The "super rich" should pay 10% more tax on earnings over £150,000 or give the same amount to charity, senior Labour MP Frank Field has proposed.
Mr Field called for a more radical approach to taxation
Mr Field, MP for Birkenhead, said his proposals would fulfil Margaret Thatcher's dream of a "giving culture".
He said his hope was to "breathe life into this noble aspiration".
The former welfare minister suggests the move could raise £3.6bn a year. It comes amid controversy over plans to tax wealthy "non-domiciled" people.
Mr Field said the idea came from a conversation he once had with Baroness Thatcher, who said she had always been puzzled that her tax cuts did not lead to more charitable donations and philanthropy.
He denied it would be a "stealth tax" as the money would be diverted to charities and not be used to increase public spending.
Entrepreneurs would also be encouraged to "not just give some of their riches but to give something of themselves" in the form of knowledge and expertise, added Mr Field.
"It's quite clear that some of the people who have made extraordinary fortunes over the last 10 or 20 years have done so not just because of the tax changes but because of their extraordinary entrepreneurial skills," he told BBC Radio 4's PM.
Mike Warburton, chief tax partner at accountants Grant Thornton, welcomed a debate on increasing the amount of tax the wealthy can write off by giving to charity.
But he warned that making it compulsory would be seen by the wealthy as a "stealth tax" - and suggested a "halfway house" might be found to encourage more giving.
"Past errors have shown that if you have high levels of taxation it does stunt enterprise and enterprise is something that I think we have seen a great development in in this country," he said.
Mr Warburton said many of his company's wealthy clients would welcome the chance to put something back into society - provided it was not through the tax system, which they saw as wasteful.
"The vast majority of my clients would, frankly, rather give money to a charity where they know what it's going to be used for than to central government where it's seen as amorphous and a number of them see money as being wasted, in their view," he told PM.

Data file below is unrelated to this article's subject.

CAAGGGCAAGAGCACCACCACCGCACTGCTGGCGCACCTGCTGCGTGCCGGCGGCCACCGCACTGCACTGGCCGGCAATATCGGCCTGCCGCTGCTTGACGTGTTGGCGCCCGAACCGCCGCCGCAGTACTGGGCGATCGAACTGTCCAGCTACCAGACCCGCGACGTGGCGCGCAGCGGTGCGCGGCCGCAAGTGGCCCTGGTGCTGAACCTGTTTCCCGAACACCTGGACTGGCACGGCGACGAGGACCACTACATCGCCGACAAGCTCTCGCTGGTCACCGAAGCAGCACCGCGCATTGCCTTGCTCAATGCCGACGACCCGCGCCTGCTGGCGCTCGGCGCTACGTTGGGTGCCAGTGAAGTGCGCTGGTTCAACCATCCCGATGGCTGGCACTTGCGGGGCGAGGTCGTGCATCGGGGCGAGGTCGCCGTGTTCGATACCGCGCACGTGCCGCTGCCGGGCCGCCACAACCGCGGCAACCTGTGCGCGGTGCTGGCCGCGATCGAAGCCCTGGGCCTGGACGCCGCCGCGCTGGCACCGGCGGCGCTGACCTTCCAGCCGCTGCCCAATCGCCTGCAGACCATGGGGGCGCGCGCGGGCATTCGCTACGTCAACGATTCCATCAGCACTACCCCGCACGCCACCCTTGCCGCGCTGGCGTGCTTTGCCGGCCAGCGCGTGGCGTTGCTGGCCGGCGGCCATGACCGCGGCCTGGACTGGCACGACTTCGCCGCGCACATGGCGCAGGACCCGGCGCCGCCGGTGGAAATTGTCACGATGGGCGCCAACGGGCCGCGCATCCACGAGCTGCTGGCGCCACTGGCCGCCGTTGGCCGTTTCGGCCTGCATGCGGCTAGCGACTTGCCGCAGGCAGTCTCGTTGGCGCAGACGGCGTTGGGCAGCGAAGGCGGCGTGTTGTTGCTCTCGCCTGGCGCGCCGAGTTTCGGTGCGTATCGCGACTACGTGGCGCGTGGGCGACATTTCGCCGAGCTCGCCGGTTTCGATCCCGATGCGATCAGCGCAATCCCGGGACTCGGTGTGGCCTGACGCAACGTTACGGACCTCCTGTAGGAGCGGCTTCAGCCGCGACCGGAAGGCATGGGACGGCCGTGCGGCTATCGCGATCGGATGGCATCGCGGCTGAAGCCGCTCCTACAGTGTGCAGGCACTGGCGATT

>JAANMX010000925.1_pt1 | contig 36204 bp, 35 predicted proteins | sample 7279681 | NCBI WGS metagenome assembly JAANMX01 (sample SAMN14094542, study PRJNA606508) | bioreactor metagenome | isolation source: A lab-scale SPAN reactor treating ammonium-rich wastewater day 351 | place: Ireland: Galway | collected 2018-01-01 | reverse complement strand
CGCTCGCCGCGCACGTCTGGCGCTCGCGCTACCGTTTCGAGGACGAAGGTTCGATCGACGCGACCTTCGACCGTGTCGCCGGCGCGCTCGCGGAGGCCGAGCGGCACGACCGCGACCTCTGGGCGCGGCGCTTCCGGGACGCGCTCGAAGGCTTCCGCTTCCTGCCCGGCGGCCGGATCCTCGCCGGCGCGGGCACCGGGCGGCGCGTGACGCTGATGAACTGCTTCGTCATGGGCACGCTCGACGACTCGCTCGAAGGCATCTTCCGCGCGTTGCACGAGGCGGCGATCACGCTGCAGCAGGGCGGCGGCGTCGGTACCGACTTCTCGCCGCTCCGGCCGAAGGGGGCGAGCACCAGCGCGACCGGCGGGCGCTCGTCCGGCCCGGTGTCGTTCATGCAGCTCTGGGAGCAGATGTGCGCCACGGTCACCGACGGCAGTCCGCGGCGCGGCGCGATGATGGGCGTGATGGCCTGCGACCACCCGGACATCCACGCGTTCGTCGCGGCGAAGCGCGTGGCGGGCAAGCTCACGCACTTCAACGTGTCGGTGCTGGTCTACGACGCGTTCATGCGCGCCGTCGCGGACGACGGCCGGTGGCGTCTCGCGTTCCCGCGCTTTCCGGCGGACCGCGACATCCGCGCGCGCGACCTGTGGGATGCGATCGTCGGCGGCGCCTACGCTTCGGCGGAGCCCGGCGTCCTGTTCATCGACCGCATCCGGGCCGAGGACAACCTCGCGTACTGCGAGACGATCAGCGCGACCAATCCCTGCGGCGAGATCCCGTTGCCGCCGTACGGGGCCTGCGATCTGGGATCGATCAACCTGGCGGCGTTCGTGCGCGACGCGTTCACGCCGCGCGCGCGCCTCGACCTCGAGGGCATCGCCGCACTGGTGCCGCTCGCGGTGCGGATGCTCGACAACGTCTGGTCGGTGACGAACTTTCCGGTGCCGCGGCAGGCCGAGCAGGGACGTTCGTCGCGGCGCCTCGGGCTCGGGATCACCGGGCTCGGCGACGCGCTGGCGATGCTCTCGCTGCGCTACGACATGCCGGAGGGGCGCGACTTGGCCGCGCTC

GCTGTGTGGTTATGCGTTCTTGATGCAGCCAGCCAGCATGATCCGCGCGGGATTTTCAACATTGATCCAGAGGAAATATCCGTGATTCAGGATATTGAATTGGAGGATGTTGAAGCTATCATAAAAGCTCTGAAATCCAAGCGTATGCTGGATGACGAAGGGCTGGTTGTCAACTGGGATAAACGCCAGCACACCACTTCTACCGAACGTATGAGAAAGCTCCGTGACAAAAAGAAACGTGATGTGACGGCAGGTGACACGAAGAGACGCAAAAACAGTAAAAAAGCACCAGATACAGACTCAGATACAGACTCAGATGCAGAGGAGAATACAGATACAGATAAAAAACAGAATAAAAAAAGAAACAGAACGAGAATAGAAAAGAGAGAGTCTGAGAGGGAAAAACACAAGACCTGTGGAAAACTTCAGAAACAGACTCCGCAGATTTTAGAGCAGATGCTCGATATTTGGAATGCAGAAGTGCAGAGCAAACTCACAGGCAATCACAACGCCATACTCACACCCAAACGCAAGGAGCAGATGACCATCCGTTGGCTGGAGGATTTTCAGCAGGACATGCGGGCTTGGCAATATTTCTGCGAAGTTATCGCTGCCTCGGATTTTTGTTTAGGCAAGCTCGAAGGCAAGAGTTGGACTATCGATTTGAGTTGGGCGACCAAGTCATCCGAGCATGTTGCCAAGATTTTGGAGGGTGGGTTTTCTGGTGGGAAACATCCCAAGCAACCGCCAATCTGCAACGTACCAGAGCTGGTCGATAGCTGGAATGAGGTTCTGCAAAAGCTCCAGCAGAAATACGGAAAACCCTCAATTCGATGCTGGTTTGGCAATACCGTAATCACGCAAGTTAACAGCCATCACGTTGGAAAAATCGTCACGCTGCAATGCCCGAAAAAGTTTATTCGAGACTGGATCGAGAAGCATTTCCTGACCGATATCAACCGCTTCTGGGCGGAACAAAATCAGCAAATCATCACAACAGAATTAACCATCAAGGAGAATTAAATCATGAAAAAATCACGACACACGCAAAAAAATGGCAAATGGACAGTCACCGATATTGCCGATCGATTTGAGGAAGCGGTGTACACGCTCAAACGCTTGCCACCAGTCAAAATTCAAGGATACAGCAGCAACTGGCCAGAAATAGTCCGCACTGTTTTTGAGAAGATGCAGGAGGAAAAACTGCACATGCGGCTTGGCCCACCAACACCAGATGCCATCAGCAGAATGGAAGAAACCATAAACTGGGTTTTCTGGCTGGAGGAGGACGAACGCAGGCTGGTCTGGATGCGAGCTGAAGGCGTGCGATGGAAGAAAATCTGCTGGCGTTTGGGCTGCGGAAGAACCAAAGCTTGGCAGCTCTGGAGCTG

Mr Field earlier set out his ideas, which he dubbed "acceptable behaviour contracts for the super-rich", in the annual Allen Lane Foundation Lecture.
He said: "On one occasion, Mrs Thatcher expressed her surprise to me that a giving culture had not been re-established in the wake of her government's radical tax-cutting strategy, which saw the top rate of tax cut from 98p to 60p and then to 40p in the 1979 and 1988 budgets.
"Mrs Thatcher anticipated the advent of an American model of philanthropic donation that would significantly change British public culture.
"While there have been some notable exceptions, Mrs Thatcher's hopes lie stillborn."
Mr Field, a former welfare reform minister, added: "Here I suggest that a more radical approach to tax changes could be used to breathe life into this noble aspiration; a 10% surcharge on earnings above £150,000 which can be totally offset by charitable giving."
He said such a levy could raise £3.6bn a year for the Treasury.
Mr Field went on: "This could encourage richer taxpayers to embrace the responsibilities of wealth that were, for example, such a characteristic of an equally flamboyant and rich Edwardian age.
"As John Wesley was fond of commending, while we should make as much money as we can, we should, likewise, give money away in equal proportion."
Since coming to power in 1997, Labour has rejected calls to increase taxes on the wealthy, although some ministers, such as environment secretary Hilary Benn, have made the case for more charitable donations.
On Friday, Trade and Industry Minister Lord Jones said London's leading role in global finance could be damaged by plans to tax "non domiciles" - wealthy individuals who have homes in the UK for tax purposes.
The Treasury plans to charge £30,000 a year to foreigners who have claimed tax-exempt status on their overseas earnings for more than seven years.
Lord Jones said the proposals would make it harder to attract investors and business people to London.